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Our American Demeritocracy

Preamble: You're going to be inclined at first to think this is mean-spirited. As is often the case, I urge you to set aside any kneejerk reactions and think about what I'm saying here.
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After batting practice one afternoon I took my 16-year-old grandson to Burger King, where we encountered a queue of cars that stretched well back beyond the drive-through, clogging the entrance to the adjacent strip mall. This struck me odd, as it was 2:45, not normally a peak time in the land of fast food. The reason became clear, however, once we'd inched our way to that familiar first window where the money changes hands. The young man in charge of the transaction stuttered so badly that it took him fully five minutes to confirm our order—one burger, fries—and narrate the exchange of funds. He spent an eternity on the word “bacon” alone. (It was not unlike that classic scene in My Cousin Vinny, where the alternate defense attorney struggles to get through his opening statement, faltering on every consonant.) But there was no mirth in this, even to my normally lighthearted grandson, whose brows just knitted in confusion. Behind us, more cars joined the procession. I wondered if the lad ever worked the dinner shift.

My answer came the following week, on a day when my grandson and I got a later start. We swung by at 5 and the line was twice as long, the same young man clearly recognizable at his post. "So, you want to try Taco Bell?" asked my grandson.

One perceives the wholesome motivations that result in such ill-advised pairings between job and job-holder, but to me, this largess suffers from at least two major flaws. The first is an arbitrariness in our distinctions between disability and inability. Burger King would not likely keep on an employee who spoke flawlessly but dispensed money in a seemingly random manner. To the afflicted, though, a math impairment can be as palpable a hindrance in life as a stutter. We are all limited by our limitations. Indeed, suppose the boy who stutters is a natural at calculus—unlike millions of kids, my grandson included, who require extensive tutelage. Although I don't think anyone would propose granting my grandson special admission to MIT in accommodation of his math struggles, we will fill customer-service slots with employees who cannot deliver adequate customer service (and may even send patrons to competitors). It seems illogical to privilege one deficiency over another simply because it has a name and formal diagnosis.

The larger point is that my drive-through experience is a minor but memorable indication of a meritocracy that has lost its way. Amid our national obsession with "equity" and 
“inclusionary” thinking and “being respectful to all,” we are abrogating our duty to uphold and reward excellence as a way of life. Once, excellence was what we were supposed to seek and admire—vocationally, behaviorally, in every sense. America was never a perfect meritocracy, as there was always too much advantage accorded certain classes of people. But at least we had a consensus understanding of which attributes were “optimal” in any given setting, and we incentivized and reinforced such attributes. No longer.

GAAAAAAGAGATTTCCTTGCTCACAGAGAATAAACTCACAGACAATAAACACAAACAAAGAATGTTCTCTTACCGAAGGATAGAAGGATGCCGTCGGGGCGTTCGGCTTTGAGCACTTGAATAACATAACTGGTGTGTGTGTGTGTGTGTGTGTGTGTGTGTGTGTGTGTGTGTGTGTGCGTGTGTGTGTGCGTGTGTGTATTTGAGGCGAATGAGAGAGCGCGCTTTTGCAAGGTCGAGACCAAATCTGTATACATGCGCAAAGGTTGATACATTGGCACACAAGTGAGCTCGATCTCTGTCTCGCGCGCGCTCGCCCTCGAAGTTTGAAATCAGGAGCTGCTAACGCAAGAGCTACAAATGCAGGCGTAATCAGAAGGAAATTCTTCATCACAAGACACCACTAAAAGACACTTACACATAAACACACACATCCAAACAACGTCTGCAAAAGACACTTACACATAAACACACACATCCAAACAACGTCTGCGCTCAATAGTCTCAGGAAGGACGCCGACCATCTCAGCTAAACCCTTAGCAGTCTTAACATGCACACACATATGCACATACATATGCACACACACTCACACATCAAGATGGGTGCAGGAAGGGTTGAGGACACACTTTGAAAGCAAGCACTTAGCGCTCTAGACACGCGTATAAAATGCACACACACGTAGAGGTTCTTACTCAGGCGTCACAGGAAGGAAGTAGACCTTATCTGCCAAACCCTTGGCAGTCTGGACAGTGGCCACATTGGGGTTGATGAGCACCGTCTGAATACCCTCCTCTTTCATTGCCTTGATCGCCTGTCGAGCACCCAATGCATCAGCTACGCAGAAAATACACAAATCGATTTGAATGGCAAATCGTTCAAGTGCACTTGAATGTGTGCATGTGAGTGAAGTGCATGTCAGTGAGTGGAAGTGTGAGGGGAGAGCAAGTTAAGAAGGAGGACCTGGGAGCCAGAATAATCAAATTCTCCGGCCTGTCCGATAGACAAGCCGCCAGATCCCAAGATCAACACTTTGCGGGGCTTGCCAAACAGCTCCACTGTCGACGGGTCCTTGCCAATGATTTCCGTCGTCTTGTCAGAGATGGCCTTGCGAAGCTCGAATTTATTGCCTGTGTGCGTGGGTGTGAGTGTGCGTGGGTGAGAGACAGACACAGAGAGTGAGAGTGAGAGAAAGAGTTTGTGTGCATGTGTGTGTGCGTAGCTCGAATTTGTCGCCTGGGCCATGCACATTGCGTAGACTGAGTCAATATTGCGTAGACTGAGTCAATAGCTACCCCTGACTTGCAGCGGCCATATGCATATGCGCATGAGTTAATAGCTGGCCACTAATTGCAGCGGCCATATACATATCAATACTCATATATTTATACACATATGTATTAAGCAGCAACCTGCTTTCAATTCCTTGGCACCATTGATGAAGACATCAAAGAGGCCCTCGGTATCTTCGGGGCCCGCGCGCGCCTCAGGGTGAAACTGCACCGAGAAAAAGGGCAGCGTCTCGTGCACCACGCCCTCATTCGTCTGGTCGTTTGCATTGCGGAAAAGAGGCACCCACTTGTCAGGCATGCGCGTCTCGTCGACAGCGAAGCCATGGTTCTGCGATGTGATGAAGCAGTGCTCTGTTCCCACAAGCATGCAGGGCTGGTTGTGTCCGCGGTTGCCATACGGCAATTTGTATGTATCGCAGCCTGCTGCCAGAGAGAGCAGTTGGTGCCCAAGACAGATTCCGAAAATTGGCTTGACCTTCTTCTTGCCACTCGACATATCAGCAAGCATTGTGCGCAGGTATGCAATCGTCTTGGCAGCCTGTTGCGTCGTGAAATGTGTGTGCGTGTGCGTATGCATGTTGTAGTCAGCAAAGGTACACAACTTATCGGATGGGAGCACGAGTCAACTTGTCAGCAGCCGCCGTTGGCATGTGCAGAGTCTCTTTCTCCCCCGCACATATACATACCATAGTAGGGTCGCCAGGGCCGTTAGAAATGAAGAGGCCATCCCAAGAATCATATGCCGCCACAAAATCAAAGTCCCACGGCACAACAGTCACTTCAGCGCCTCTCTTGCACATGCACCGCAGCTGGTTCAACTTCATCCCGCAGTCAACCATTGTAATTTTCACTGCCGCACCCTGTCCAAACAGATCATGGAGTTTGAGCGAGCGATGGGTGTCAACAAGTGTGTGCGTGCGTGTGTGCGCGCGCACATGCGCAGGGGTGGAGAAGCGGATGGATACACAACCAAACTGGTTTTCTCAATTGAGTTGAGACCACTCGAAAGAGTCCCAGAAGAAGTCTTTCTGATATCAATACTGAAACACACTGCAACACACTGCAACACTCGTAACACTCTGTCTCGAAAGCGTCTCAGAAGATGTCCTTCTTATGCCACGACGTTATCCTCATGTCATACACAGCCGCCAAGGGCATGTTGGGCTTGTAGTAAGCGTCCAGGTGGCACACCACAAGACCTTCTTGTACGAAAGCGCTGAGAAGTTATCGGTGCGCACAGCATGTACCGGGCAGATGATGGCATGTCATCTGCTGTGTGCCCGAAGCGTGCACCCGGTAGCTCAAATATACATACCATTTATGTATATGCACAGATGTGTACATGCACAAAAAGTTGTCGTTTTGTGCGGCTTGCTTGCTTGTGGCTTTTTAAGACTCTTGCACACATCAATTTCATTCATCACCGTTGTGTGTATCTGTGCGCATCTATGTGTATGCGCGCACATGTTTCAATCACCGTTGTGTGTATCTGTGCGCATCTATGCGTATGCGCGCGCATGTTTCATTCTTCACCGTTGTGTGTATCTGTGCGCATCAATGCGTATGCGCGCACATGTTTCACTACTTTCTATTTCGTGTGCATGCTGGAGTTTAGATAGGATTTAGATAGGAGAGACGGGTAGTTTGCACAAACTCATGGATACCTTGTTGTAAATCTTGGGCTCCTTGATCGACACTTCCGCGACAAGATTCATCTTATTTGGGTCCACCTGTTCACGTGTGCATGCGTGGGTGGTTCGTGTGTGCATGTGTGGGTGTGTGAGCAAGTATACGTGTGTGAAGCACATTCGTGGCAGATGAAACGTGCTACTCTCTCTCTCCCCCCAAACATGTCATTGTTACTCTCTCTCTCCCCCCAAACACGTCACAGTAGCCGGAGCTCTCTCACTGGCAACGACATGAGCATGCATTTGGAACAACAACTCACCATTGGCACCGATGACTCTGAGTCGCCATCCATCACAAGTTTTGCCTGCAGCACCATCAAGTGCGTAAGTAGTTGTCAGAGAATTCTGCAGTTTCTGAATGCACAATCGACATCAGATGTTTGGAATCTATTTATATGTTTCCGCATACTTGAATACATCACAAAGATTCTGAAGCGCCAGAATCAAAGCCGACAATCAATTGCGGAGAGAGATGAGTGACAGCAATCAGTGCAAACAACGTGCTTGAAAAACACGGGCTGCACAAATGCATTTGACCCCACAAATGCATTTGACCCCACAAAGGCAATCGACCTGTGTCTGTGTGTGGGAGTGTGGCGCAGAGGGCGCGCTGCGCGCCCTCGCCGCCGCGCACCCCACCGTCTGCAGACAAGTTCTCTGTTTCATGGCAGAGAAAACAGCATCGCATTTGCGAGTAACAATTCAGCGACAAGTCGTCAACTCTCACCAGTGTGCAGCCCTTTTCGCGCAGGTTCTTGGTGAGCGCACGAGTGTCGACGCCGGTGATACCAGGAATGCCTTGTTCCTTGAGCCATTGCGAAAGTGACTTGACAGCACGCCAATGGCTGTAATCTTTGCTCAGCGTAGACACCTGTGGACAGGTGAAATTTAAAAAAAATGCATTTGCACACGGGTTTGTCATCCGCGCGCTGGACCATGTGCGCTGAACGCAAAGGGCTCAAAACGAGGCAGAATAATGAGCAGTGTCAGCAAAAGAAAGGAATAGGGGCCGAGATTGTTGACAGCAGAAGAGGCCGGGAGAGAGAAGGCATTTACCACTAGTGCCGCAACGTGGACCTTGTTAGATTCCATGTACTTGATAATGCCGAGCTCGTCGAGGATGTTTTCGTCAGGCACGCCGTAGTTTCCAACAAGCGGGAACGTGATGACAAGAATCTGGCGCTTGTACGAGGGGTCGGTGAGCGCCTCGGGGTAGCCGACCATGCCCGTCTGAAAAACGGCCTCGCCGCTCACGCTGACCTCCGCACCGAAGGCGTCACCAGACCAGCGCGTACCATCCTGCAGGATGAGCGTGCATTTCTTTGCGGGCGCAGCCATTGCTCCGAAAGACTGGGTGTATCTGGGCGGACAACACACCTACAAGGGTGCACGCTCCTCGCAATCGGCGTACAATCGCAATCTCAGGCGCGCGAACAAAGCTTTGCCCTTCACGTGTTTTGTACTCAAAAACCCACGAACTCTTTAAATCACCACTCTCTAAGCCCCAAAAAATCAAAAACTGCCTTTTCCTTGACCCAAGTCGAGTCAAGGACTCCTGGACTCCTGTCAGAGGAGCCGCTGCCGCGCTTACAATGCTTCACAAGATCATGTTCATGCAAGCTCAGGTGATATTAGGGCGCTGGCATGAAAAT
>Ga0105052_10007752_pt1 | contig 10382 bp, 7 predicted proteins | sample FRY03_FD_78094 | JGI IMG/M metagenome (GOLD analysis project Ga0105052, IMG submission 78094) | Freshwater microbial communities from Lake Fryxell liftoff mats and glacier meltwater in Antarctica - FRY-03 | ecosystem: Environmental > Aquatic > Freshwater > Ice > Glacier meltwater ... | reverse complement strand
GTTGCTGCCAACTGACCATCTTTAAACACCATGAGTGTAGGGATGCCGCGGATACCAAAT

The damage goes far beyond the world of the drive-through. Teachers at all levels face enormous pressure not to fail students (nor merely assign the mediocre grades many earn). This applies even in college, where I teach. The rationale is that we don't want to ding their GPAs for resumé purposes. Few colleges want a reputation for being institutions where students are graded severely (that is, honestly). Grade schools are disinclined to suspend or even discipline the unruly student, lest they be accused of compassion deficit and/or stigmatizing children.

Hence, too: social promotion, diversity-mania, trophies for winners and losers. HR policies are rewritten to enable unmotivated millennials to remain unmotivated and hold their jobs.

In setting after setting, we rethink obvious explanations for dysfunction in order to wash away the stain of failure or worse. The mass-incarceration trope inverts the traditional view of crime by putting the onus on society. Pop culture celebrates out-of-wedlock pregnancies and other infelicitous circumstances that predispose a non-excellent life for most everyday folks outside zip code 90210. The more than one-third of Americans who are clinically obese are exhorted to “love your body,” no matter their weight's impact on their health or the health system itself.

This is why there's much to be said for the Darwinism of pro sports. If you are the best at what you do, you get a job. I hear no call to place short people in the NBA just to be fair, and shortness of stature—unlike stuttering—isn't fixable. If your dream is to play in the NBA and you are 5-foot-3 and not named Muggsy Bogues, you are effectively disabled.

In our zeal to help people like the boy with the speech impediment, we're being unhelpful not only to the folks in line, but to other job seekers who might enable the business to run more like the well-oiled machine Coolidge envisioned in his timeless line, “The business of America is business.” I do not champion a society without compassion. I'm saying that each of us needs to pursue excellence in our individual way, based on the skill set we were given. I would urge a more objective, dispassionate lens on abilities and disabilities in the broadest sense, with no “approved” categories of disability beyond those needed as a safety net for those simply incapable of excellence.

We are all uniquely abled and disabled. The key is to figure out where each person's mix best fits, thus promoting maximum benefit to the individual and society.

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